​How To Start A Podcast: Behind the Scenes at Social Pros

I co-hosted my last episode of the Social Pros Podcast this week - at least my last episode as the official co-host.  My friend and co-host Jay Baer signed up a new batch of sponsors and I stepped aside to make room for the new headliners, though I hope to continue pitching in from time to time as a guest host, contributor, heckler, butt of Jay’s jokes, etc.

I’m proud of what Jay and I built - 54 episodes by my count.  Social Pros has played a leading role in sparking a renaissance of the podcast form - see The Work Talk Show, Human Business Way, SocializedBusiness, and others I’m sure.

In honor of the effort, here are some details about the work that went into building Social Pros:

The Backstory

Former Argyle Social COO Tristan Handy and I were looking for creative, counter-intuitive advertising outlets for Argyle and Tristan thought to advertise on a podcast based on previous podcast advertising successes he experienced at Squarespace.  We couldn’t find the right podcast to sponsor, so we figured we might as well just start the podcast.

We already had a sponsor relationship with Jay, so we pitched him on the idea.  It didn’t take long to sell him on the concept and thus Social Pros was born.

Narrow Focus

Social Pros works in part because it has such a narrow focus - real people doing real work in social media.  Instead of boiling the ocean, we set out to build a podcast about social media professionals for social media professionals.  The hyper-targeted vertical orientation created constraints that simplified programming, guests, marketing, and sponsorship.

Repeatable Format

Both Jay and I are super-busy, so we had to come up with a format that worked for the listener and didn’t require enormous prep.  We quickly iterated to find a formula that work:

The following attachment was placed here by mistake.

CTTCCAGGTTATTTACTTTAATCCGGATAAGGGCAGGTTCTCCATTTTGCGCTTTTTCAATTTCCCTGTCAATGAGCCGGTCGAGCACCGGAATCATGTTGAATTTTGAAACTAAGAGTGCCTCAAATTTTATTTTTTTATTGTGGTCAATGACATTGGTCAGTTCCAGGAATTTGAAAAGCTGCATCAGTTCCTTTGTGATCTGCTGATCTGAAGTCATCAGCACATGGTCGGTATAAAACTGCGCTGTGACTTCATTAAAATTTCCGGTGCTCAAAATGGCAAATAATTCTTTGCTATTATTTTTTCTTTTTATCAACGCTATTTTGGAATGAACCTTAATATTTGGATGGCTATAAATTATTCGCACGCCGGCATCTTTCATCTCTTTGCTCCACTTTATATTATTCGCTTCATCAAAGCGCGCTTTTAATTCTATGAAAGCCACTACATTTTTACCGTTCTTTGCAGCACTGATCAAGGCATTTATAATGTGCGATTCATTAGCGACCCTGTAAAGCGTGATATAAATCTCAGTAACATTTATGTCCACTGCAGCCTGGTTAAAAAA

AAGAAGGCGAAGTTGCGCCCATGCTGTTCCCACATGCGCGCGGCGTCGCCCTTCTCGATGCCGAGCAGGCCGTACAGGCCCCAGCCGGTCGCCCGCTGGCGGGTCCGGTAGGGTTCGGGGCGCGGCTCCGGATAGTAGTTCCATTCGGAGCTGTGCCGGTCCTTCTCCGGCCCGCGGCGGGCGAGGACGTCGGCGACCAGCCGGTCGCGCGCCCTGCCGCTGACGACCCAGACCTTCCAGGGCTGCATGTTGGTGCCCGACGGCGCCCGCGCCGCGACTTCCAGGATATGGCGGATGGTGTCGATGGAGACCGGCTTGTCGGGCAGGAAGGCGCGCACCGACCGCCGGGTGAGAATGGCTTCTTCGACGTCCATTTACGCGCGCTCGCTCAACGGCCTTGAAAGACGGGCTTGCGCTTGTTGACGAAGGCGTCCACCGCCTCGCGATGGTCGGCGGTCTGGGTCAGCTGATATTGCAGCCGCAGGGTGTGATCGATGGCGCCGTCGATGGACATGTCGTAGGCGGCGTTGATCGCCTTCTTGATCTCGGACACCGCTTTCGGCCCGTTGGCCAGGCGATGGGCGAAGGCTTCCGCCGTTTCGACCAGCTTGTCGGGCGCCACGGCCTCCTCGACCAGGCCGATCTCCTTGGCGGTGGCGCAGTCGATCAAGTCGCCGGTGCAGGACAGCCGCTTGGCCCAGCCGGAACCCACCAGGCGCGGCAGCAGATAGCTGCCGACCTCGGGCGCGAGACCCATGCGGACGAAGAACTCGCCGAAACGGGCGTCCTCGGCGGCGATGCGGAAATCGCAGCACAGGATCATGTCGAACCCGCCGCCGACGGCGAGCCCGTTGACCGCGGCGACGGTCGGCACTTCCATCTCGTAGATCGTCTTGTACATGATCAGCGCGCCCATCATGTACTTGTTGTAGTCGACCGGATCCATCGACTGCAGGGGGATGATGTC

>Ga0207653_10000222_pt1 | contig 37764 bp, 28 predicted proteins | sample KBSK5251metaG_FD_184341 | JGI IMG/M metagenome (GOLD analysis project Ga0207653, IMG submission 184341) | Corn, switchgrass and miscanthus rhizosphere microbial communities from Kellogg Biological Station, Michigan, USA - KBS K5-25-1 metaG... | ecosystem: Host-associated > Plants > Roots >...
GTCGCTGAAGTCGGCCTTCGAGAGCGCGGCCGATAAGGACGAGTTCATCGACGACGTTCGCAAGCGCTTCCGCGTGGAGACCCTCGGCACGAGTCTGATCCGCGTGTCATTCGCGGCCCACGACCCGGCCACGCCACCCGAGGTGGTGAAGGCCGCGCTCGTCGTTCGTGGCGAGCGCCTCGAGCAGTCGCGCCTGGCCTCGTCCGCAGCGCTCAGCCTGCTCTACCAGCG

• Brief intro and goofy banter about college basketball, parenting, or other silliness.
  • Guest interviews - 20 minutes rapping with the guest.
  • Stat of the Week - 5 minutes discussing a recent social study datapoint.
  • Social Pros Shout Out - 5 minutes discussing unsung social/marketing heroes.

Jay usually prepped the guest interview, though I always had a question or two in reserve.  The Stat of the Week prep generally took 10 to 20 minutes, depending on how much digging I had to do in order to find a datapoint.  If often got suggestions from Jay and listeners.

I can’t remember who came up with the Shout Outs - probably me because of my history of “shout outs” with DJ Waldow - but it was definitely clever idea.  Social pros like to share insightful content and people, so we designed a podcast version of the “like” social gesture.  This is 5 minutes of content that we don’t have to create each week.

If you’re just getting a podcast off the ground, I suggest starting out with a simple, repeatable format.  The Social Pros format started out simple, evolved over time, and I'm certain will continue to evolve in the future.  

Audience Building

This was actually the easy part for us - Jay had already aggregated a massive, well-deserved audience and Argyle had accumulated a massive house email list.  So after a few quick emails/tweets and a handful of episodes, Social Pros had a significant following.

How do you build an audience for your podcast if you aren’t Jay Baer or Argyle?  No idea.  I guess you could ask Jay how he built his empire.  Or you could start a software company.

Guest Contributors

We aimed high when it came to guests.  And thanks in large part to Jay’s network, we bagged some great interviews - Jeremiah Owyang, Howard Lindzon, Scott Monty, Rand Fishkin, Tom Webster, DJ Waldow, and plenty of others.

The guests are important parts of the promotion equation, in part because there is a probably obvious quid pro quo.  Guests were eager to participate in our podcast to promote themselves, their book, their brand, whatever...and then would promote their participation in the podcast.  Definitely a virtuous cycle.


We recorded every episode in one take, live via Skype.  The mixdown and post-production typically took 30 to 60 minutes.  Piece of cake.

So go start a podcast!